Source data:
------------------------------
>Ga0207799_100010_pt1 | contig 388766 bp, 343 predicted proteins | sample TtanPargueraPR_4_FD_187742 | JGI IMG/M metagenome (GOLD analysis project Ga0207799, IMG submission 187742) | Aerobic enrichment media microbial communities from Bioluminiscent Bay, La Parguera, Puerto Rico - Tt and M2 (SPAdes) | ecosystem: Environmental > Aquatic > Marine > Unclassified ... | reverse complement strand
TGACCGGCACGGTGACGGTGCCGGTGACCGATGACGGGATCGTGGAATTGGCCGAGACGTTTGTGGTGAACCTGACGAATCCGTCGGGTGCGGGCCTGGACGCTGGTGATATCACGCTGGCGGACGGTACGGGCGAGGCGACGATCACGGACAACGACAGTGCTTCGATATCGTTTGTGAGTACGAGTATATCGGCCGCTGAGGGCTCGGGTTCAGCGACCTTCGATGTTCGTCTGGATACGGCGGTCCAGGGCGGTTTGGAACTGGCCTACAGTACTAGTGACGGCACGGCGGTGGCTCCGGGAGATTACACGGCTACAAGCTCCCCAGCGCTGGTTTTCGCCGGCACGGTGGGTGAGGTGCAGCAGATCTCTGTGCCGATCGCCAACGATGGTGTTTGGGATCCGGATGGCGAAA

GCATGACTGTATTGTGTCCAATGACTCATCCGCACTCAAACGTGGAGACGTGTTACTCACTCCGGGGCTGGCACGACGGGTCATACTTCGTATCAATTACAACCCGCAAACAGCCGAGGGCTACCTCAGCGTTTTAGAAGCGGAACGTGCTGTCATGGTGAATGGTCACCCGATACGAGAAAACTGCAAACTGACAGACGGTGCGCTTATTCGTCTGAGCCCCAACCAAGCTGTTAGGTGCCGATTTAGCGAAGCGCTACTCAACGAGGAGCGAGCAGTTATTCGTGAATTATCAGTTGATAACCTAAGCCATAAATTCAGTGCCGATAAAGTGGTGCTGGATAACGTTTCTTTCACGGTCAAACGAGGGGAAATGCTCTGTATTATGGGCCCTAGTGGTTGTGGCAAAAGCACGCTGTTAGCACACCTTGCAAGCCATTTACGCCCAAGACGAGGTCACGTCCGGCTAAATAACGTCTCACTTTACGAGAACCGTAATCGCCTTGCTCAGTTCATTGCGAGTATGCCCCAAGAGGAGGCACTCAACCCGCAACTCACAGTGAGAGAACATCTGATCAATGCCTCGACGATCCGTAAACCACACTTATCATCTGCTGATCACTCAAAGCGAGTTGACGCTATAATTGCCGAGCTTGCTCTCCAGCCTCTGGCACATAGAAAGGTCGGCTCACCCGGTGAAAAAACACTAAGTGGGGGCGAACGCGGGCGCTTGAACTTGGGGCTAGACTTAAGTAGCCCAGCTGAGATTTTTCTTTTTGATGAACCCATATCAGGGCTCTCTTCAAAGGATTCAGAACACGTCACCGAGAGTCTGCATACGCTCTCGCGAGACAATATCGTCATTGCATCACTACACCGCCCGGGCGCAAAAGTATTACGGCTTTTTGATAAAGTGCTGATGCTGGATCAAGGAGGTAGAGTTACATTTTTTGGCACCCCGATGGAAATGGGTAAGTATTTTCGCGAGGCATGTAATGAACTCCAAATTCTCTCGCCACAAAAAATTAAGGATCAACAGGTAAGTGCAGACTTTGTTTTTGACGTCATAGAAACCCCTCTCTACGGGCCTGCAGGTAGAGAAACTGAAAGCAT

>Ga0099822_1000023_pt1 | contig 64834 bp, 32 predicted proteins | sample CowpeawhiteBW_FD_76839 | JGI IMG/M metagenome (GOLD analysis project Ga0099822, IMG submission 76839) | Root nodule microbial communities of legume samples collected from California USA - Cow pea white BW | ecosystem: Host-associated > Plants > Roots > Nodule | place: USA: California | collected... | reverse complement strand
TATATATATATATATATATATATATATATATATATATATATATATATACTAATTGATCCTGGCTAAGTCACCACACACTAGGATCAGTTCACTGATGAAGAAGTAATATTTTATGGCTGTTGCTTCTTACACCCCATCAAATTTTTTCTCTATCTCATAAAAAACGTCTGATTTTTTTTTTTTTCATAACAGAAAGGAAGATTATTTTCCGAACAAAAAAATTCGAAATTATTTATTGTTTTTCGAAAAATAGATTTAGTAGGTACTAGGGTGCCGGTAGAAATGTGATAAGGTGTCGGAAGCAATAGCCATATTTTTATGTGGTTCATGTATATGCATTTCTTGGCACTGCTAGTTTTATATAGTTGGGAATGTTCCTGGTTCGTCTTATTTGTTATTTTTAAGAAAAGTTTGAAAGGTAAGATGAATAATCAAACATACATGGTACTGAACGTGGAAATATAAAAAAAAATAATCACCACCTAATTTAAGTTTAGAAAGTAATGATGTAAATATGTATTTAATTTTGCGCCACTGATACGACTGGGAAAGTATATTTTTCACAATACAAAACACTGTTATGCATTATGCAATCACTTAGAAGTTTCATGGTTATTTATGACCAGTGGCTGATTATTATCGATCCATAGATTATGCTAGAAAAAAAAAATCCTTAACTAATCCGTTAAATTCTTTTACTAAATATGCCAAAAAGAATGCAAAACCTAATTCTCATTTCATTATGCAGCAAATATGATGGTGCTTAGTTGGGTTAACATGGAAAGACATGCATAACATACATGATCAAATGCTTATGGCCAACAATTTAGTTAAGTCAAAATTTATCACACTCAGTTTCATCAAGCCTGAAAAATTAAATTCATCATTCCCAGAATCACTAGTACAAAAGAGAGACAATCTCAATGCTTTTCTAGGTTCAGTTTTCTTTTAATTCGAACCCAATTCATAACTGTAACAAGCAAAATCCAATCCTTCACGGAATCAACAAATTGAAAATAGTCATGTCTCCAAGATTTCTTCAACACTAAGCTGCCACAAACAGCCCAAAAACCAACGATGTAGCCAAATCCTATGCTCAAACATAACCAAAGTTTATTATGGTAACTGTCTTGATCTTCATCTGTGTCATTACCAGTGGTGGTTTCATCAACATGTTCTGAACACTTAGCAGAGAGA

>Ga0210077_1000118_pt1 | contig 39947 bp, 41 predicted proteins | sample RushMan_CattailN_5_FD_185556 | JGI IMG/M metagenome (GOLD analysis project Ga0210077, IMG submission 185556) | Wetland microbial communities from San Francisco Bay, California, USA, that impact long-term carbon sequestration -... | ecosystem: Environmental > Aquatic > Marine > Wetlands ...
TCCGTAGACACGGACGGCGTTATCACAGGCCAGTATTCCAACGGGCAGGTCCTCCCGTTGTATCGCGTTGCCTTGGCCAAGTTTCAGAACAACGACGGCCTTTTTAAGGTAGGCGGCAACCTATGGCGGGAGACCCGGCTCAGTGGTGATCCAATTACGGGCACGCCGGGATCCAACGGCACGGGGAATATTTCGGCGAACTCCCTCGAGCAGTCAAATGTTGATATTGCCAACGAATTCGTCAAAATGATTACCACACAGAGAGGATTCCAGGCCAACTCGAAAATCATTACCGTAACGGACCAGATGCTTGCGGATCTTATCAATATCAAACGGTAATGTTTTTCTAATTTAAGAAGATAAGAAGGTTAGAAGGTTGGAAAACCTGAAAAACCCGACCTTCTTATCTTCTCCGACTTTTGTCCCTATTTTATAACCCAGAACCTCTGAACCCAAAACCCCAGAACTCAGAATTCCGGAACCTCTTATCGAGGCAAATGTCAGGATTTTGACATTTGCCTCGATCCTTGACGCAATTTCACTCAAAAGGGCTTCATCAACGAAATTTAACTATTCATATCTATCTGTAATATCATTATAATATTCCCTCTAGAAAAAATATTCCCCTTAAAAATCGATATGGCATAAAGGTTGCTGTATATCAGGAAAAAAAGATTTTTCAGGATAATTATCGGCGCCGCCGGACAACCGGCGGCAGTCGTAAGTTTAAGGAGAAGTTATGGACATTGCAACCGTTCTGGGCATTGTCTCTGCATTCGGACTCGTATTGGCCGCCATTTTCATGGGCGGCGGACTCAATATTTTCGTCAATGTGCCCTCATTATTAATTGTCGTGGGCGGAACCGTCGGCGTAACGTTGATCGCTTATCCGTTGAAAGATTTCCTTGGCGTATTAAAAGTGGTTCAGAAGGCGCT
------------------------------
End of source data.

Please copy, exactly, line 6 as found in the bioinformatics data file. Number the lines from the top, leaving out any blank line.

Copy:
>Ga0210077_1000118_pt1 | contig 39947 bp, 41 predicted proteins | sample RushMan_CattailN_5_FD_185556 | JGI IMG/M metagenome (GOLD analysis project Ga0210077, IMG submission 185556) | Wetland microbial communities from San Francisco Bay, California, USA, that impact long-term carbon sequestration -... | ecosystem: Environmental > Aquatic > Marine > Wetlands ...